25 JULY 1840, Page 10


The subject of most interest in Parliament last night, was a cos' sation in the House of Commons, founded on the statement publielerio. by the Morning Post yesterday, that Lord Palmerston had entered into a treaty with Russia, Prussia, and Austria, for the settlement of affairs of the East without the knowledge of France. The question was introduced by Mr. HUME, in the shape of an objection to a vote for additional seamen. Mr. Hume trusted that Lord Palmerston sssulcontradict that statement ; because, if he were capable of such an

it would be most unwise to give him power to carry his mischievesy intentions into execution.

Lord PaustEnsiox, instead of giving a direct negative to the stet, ment, commented on Mr. Hume's Parliamentary conduct, and the Is convenience of making speeches calculated to irritate Russia andex other Powers of Europe. The reduction of postage-rates, and the st* of things in Canada, were also adverted to. lie favoured the Hone with an explanation of the term " insurrection," as applied to $ Syrians ; and when at last he came to the subject of Mr. Hume's quei, lion, he gave an evasive answer— With respect to the general question of our policy in the Fast, he co* only remark, to his honourable friend and to the House, that the five Gtft Powers of Europe had last year engaged in difficult and complicated negotill tions on the subject ; and that it would be very inconvenient for the advance, ment of those great objects which the five Powers had at heart, that b should at present go into those detailed explanations for which his lionoutahli friend had called. Already the five Powers had agreed as to what was tots obtained ; and the full concurrence of France in those objects had been speci. fieally declared, not only in the Speech from the Throne, but again in the col• lective note of the 22d of July. They were all agreed in the propriety taking measures to maintain the present Turkish, dynasty on the thrOntl though, as was quite well known, there was not that entire unanimity betiteti the Powers which might be wished with regard to certain minor points in tht negotiations.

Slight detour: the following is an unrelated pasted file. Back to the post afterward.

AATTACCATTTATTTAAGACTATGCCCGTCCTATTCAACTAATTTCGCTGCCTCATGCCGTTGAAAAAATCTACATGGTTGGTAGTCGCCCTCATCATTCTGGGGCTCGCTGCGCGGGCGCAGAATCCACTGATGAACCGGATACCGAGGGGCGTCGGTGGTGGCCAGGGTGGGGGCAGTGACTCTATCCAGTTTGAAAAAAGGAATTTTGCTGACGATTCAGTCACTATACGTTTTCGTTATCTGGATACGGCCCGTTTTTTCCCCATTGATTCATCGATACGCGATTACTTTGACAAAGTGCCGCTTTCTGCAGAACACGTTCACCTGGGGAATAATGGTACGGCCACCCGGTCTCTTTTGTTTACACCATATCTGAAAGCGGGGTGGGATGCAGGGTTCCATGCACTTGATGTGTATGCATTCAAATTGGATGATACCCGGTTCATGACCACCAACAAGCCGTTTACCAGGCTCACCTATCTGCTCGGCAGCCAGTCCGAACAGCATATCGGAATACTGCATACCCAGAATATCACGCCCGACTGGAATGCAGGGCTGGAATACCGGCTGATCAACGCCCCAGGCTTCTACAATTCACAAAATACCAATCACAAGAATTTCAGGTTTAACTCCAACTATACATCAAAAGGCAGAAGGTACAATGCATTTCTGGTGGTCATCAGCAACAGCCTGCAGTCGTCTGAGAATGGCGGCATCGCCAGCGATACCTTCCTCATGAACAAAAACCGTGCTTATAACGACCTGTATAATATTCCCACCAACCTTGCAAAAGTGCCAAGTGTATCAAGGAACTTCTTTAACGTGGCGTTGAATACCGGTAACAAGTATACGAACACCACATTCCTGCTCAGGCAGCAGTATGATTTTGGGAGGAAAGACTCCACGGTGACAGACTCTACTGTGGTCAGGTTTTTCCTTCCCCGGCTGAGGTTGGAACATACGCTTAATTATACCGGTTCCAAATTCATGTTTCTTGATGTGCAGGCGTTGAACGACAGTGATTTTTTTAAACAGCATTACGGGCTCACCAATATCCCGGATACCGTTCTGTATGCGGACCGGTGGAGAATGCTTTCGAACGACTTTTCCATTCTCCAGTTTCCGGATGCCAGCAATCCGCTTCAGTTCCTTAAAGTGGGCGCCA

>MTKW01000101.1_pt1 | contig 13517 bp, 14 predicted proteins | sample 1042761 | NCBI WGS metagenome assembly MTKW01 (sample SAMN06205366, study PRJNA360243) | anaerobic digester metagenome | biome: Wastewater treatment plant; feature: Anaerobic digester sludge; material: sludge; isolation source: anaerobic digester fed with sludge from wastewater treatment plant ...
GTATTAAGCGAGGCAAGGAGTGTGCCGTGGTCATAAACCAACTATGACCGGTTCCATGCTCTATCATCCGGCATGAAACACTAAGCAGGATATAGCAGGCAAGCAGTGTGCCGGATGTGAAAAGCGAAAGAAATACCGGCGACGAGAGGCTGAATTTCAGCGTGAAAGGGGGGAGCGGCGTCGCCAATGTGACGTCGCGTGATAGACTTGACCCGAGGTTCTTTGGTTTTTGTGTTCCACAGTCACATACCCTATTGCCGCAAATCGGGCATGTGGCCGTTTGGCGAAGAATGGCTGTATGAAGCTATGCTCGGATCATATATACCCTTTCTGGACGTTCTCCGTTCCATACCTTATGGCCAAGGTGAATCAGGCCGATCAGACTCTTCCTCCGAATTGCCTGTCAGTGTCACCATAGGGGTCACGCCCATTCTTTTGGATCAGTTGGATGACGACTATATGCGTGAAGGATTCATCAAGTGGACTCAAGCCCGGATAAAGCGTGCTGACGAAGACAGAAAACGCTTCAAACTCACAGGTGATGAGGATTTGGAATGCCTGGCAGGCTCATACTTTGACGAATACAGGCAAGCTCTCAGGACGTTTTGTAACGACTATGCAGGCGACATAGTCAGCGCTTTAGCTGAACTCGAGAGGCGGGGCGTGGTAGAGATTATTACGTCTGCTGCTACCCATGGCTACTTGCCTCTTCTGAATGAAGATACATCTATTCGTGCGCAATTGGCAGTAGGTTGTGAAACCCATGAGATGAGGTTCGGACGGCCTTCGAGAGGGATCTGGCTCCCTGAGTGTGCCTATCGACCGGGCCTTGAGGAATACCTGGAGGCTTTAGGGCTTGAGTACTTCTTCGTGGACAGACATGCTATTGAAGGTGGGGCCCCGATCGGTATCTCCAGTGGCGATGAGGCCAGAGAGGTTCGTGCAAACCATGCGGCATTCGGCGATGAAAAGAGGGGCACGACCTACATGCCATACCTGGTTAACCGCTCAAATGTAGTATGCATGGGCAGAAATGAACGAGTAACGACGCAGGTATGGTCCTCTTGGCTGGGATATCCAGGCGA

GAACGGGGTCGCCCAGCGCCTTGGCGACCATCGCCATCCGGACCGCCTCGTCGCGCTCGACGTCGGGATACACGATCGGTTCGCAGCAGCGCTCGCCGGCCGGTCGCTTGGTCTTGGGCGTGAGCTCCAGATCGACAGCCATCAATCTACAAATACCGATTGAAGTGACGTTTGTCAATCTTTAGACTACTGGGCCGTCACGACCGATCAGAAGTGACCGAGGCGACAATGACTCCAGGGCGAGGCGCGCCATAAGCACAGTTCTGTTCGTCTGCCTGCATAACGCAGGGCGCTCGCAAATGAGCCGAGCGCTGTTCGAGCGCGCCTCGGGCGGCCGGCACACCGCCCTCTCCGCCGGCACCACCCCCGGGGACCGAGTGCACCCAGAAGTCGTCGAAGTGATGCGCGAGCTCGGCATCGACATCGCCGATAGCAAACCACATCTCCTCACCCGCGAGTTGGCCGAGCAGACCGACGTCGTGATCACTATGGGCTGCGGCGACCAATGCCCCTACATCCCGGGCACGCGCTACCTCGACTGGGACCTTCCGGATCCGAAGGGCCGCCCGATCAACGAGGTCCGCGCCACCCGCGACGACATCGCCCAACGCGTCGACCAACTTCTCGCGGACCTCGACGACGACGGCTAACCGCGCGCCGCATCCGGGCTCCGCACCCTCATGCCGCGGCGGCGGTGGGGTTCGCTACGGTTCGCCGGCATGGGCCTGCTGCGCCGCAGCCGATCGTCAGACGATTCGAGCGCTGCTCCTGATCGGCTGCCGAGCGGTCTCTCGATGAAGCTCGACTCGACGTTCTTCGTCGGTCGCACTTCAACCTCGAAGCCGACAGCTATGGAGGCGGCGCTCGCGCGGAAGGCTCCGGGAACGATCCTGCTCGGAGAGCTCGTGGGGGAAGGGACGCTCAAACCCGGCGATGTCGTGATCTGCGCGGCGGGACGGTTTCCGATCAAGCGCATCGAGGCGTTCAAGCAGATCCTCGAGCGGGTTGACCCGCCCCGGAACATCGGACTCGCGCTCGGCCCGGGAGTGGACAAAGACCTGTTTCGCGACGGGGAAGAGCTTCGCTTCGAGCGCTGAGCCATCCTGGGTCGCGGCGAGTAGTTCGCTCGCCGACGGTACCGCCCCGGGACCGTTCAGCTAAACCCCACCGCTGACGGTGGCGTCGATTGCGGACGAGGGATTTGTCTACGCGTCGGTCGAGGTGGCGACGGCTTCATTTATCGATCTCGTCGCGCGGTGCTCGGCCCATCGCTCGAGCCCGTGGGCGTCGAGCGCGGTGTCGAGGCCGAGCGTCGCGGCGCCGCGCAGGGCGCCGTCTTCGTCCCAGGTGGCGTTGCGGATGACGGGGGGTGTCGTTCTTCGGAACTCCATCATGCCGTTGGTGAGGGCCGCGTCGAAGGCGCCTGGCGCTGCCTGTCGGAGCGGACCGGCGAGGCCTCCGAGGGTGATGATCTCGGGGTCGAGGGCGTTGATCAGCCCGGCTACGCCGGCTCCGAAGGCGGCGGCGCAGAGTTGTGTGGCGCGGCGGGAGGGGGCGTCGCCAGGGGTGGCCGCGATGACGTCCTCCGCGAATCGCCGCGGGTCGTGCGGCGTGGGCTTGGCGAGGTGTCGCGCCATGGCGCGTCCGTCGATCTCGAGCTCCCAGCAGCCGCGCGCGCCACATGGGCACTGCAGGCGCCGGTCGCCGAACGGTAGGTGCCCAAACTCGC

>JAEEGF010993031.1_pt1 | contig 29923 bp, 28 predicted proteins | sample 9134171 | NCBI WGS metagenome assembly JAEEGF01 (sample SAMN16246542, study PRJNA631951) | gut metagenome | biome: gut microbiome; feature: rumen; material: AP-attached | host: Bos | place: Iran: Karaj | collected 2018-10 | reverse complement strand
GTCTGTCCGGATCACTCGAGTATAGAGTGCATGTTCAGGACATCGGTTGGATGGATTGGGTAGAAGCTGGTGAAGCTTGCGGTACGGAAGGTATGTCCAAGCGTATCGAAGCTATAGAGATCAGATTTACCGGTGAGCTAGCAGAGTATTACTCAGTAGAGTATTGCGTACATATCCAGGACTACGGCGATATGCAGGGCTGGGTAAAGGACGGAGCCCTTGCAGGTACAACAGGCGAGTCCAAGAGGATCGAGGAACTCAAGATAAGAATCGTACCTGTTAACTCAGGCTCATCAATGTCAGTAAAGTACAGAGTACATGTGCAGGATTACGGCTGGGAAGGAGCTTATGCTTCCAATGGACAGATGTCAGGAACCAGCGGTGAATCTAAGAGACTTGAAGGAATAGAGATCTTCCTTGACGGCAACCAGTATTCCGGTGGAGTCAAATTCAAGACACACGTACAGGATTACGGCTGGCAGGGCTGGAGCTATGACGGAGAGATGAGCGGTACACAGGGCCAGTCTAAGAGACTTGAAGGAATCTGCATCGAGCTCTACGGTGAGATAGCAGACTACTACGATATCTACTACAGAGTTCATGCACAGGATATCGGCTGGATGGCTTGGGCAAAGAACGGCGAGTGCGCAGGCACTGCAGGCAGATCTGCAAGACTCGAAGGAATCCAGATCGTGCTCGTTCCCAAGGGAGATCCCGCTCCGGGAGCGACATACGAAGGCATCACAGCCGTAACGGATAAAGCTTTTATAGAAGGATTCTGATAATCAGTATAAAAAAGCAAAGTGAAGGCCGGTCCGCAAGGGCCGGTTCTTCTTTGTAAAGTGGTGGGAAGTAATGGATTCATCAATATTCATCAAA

Mr. MILNES expressed his regret that Lord Palmerston had not giro a more direct contradiction to the statement ; and Mr. HustE also again pressed him to contradict the statement, if he could.

Lord JOHN Russimr, rose to rescue Lord Palmerston from his era. barrassment ; but he did not throw much additional light on the matter. He defended the foreign policy of the country in regard to Turkey, and insisted on the necessity of our interference in the dispute between the Porte and the Pacha of Egypt, in order to prevent the Sultan from placing himself altogether under the protection of Russia On the main point of Mr. Hume's remarks, he observed— His honourable friend hail referred to the part taken by France in these me. gotiations ; and no doubt, although having the same object in view, there had not been perfect unanimity between France and England as to the means tok adopted for attaining those objects ; but he believed that lie expressed the opi• nion of his noble friend and of the Cabinet when he said, that they set as high a value on amicable relations with France as Mr. Hume lihnself did. Those amicable relations he trusted might long continue. No country had more it. terest than France in the preservation of those amicable relations with us upon • considerations of commerce and trade, which were essential to her interests.